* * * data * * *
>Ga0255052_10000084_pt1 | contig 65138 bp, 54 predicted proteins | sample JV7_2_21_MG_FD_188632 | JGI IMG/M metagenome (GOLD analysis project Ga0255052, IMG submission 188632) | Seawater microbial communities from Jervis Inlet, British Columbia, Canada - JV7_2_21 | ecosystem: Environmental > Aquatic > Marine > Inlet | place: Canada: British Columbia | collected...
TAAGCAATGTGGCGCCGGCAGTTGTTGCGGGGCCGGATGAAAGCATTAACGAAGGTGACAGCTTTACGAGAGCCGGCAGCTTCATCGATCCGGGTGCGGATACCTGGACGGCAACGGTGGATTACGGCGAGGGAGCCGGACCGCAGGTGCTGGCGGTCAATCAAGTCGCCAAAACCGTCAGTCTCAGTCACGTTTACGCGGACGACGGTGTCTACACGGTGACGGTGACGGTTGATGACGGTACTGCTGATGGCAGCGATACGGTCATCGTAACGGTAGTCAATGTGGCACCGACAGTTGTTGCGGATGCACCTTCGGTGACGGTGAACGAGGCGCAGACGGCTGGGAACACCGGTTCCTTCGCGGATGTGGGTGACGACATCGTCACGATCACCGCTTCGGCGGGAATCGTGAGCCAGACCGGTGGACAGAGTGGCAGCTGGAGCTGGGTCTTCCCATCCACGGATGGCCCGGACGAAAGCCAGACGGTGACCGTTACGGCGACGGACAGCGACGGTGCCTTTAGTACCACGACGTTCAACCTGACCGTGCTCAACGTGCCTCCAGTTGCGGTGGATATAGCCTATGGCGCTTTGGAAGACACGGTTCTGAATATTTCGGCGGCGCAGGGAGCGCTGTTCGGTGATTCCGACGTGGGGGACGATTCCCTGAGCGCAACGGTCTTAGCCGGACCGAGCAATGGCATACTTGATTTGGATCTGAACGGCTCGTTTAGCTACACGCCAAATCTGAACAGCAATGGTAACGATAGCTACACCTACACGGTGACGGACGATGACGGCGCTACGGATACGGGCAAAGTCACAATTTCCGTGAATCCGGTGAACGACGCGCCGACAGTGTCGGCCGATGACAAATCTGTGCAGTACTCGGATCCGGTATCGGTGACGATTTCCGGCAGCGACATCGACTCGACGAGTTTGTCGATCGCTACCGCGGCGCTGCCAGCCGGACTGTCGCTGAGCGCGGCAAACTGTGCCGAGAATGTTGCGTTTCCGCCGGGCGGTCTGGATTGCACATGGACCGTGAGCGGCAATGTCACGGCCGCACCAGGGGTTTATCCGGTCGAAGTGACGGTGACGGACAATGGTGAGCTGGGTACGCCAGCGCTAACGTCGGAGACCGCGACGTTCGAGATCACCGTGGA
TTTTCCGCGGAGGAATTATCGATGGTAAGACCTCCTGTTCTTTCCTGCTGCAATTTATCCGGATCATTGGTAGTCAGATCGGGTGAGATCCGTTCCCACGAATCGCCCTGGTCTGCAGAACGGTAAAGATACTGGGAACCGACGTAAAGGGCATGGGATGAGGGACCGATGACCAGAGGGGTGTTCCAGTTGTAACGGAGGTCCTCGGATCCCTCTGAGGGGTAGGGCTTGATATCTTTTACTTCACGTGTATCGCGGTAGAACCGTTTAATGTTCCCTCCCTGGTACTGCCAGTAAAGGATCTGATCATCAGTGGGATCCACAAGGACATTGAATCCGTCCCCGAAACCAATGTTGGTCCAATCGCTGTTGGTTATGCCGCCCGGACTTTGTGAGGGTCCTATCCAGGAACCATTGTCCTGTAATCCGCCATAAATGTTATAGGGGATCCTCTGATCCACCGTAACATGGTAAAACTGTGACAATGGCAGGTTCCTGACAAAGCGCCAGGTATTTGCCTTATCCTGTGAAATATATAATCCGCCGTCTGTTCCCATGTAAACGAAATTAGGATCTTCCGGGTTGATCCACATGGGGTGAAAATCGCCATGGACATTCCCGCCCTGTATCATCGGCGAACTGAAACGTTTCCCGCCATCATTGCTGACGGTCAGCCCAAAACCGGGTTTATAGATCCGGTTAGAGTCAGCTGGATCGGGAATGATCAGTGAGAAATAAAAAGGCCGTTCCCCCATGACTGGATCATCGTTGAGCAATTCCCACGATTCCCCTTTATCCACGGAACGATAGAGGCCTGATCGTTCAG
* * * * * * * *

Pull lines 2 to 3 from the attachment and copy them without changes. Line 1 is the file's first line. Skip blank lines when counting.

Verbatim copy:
TAAGCAATGTGGCGCCGGCAGTTGTTGCGGGGCCGGATGAAAGCATTAACGAAGGTGACAGCTTTACGAGAGCCGGCAGCTTCATCGATCCGGGTGCGGATACCTGGACGGCAACGGTGGATTACGGCGAGGGAGCCGGACCGCAGGTGCTGGCGGTCAATCAAGTCGCCAAAACCGTCAGTCTCAGTCACGTTTACGCGGACGACGGTGTCTACACGGTGACGGTGACGGTTGATGACGGTACTGCTGATGGCAGCGATACGGTCATCGTAACGGTAGTCAATGTGGCACCGACAGTTGTTGCGGATGCACCTTCGGTGACGGTGAACGAGGCGCAGACGGCTGGGAACACCGGTTCCTTCGCGGATGTGGGTGACGACATCGTCACGATCACCGCTTCGGCGGGAATCGTGAGCCAGACCGGTGGACAGAGTGGCAGCTGGAGCTGGGTCTTCCCATCCACGGATGGCCCGGACGAAAGCCAGACGGTGACCGTTACGGCGACGGACAGCGACGGTGCCTTTAGTACCACGACGTTCAACCTGACCGTGCTCAACGTGCCTCCAGTTGCGGTGGATATAGCCTATGGCGCTTTGGAAGACACGGTTCTGAATATTTCGGCGGCGCAGGGAGCGCTGTTCGGTGATTCCGACGTGGGGGACGATTCCCTGAGCGCAACGGTCTTAGCCGGACCGAGCAATGGCATACTTGATTTGGATCTGAACGGCTCGTTTAGCTACACGCCAAATCTGAACAGCAATGGTAACGATAGCTACACCTACACGGTGACGGACGATGACGGCGCTACGGATACGGGCAAAGTCACAATTTCCGTGAATCCGGTGAACGACGCGCCGACAGTGTCGGCCGATGACAAATCTGTGCAGTACTCGGATCCGGTATCGGTGACGATTTCCGGCAGCGACATCGACTCGACGAGTTTGTCGATCGCTACCGCGGCGCTGCCAGCCGGACTGTCGCTGAGCGCGGCAAACTGTGCCGAGAATGTTGCGTTTCCGCCGGGCGGTCTGGATTGCACATGGACCGTGAGCGGCAATGTCACGGCCGCACCAGGGGTTTATCCGGTCGAAGTGACGGTGACGGACAATGGTGAGCTGGGTACGCCAGCGCTAACGTCGGAGACCGCGACGTTCGAGATCACCGTGGA
TTTTCCGCGGAGGAATTATCGATGGTAAGACCTCCTGTTCTTTCCTGCTGCAATTTATCCGGATCATTGGTAGTCAGATCGGGTGAGATCCGTTCCCACGAATCGCCCTGGTCTGCAGAACGGTAAAGATACTGGGAACCGACGTAAAGGGCATGGGATGAGGGACCGATGACCAGAGGGGTGTTCCAGTTGTAACGGAGGTCCTCGGATCCCTCTGAGGGGTAGGGCTTGATATCTTTTACTTCACGTGTATCGCGGTAGAACCGTTTAATGTTCCCTCCCTGGTACTGCCAGTAAAGGATCTGATCATCAGTGGGATCCACAAGGACATTGAATCCGTCCCCGAAACCAATGTTGGTCCAATCGCTGTTGGTTATGCCGCCCGGACTTTGTGAGGGTCCTATCCAGGAACCATTGTCCTGTAATCCGCCATAAATGTTATAGGGGATCCTCTGATCCACCGTAACATGGTAAAACTGTGACAATGGCAGGTTCCTGACAAAGCGCCAGGTATTTGCCTTATCCTGTGAAATATATAATCCGCCGTCTGTTCCCATGTAAACGAAATTAGGATCTTCCGGGTTGATCCACATGGGGTGAAAATCGCCATGGACATTCCCGCCCTGTATCATCGGCGAACTGAAACGTTTCCCGCCATCATTGCTGACGGTCAGCCCAAAACCGGGTTTATAGATCCGGTTAGAGTCAGCTGGATCGGGAATGATCAGTGAGAAATAAAAAGGCCGTTCCCCCATGACTGGATCATCGTTGAGCAATTCCCACGATTCCCCTTTATCCACGGAACGATAGAGGCCTGATCGTTCAG